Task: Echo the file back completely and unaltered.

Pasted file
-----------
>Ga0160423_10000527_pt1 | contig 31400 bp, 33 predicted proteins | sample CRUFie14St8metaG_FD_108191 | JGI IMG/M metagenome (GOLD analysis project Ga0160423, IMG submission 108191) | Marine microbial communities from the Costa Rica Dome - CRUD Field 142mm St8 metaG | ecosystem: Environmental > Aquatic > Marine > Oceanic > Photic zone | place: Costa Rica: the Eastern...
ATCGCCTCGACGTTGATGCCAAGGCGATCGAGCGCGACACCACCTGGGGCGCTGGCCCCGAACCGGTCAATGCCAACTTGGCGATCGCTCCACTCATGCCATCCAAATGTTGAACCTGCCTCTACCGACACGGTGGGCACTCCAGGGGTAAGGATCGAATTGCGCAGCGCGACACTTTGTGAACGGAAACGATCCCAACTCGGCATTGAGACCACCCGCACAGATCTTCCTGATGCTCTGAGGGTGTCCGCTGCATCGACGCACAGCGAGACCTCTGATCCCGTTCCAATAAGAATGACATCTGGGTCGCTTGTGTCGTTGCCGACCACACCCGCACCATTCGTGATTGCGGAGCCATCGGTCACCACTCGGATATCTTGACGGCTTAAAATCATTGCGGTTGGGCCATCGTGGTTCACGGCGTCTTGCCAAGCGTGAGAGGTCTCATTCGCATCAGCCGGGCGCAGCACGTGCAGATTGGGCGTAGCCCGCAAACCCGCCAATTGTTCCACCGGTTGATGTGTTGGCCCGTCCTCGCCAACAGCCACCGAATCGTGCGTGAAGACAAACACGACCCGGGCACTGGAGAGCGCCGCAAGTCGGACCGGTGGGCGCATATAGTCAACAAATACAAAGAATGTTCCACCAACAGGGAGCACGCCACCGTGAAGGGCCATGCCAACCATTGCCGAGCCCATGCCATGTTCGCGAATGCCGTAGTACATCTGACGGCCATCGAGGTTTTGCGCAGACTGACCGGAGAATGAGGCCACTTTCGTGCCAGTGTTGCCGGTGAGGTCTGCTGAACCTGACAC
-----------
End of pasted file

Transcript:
>Ga0160423_10000527_pt1 | contig 31400 bp, 33 predicted proteins | sample CRUFie14St8metaG_FD_108191 | JGI IMG/M metagenome (GOLD analysis project Ga0160423, IMG submission 108191) | Marine microbial communities from the Costa Rica Dome - CRUD Field 142mm St8 metaG | ecosystem: Environmental > Aquatic > Marine > Oceanic > Photic zone | place: Costa Rica: the Eastern...
ATCGCCTCGACGTTGATGCCAAGGCGATCGAGCGCGACACCACCTGGGGCGCTGGCCCCGAACCGGTCAATGCCAACTTGGCGATCGCTCCACTCATGCCATCCAAATGTTGAACCTGCCTCTACCGACACGGTGGGCACTCCAGGGGTAAGGATCGAATTGCGCAGCGCGACACTTTGTGAACGGAAACGATCCCAACTCGGCATTGAGACCACCCGCACAGATCTTCCTGATGCTCTGAGGGTGTCCGCTGCATCGACGCACAGCGAGACCTCTGATCCCGTTCCAATAAGAATGACATCTGGGTCGCTTGTGTCGTTGCCGACCACACCCGCACCATTCGTGATTGCGGAGCCATCGGTCACCACTCGGATATCTTGACGGCTTAAAATCATTGCGGTTGGGCCATCGTGGTTCACGGCGTCTTGCCAAGCGTGAGAGGTCTCATTCGCATCAGCCGGGCGCAGCACGTGCAGATTGGGCGTAGCCCGCAAACCCGCCAATTGTTCCACCGGTTGATGTGTTGGCCCGTCCTCGCCAACAGCCACCGAATCGTGCGTGAAGACAAACACGACCCGGGCACTGGAGAGCGCCGCAAGTCGGACCGGTGGGCGCATATAGTCAACAAATACAAAGAATGTTCCACCAACAGGGAGCACGCCACCGTGAAGGGCCATGCCAACCATTGCCGAGCCCATGCCATGTTCGCGAATGCCGTAGTACATCTGACGGCCATCGAGGTTTTGCGCAGACTGACCGGAGAATGAGGCCACTTTCGTGCCAGTGTTGCCGGTGAGGTCTGCTGAACCTGACAC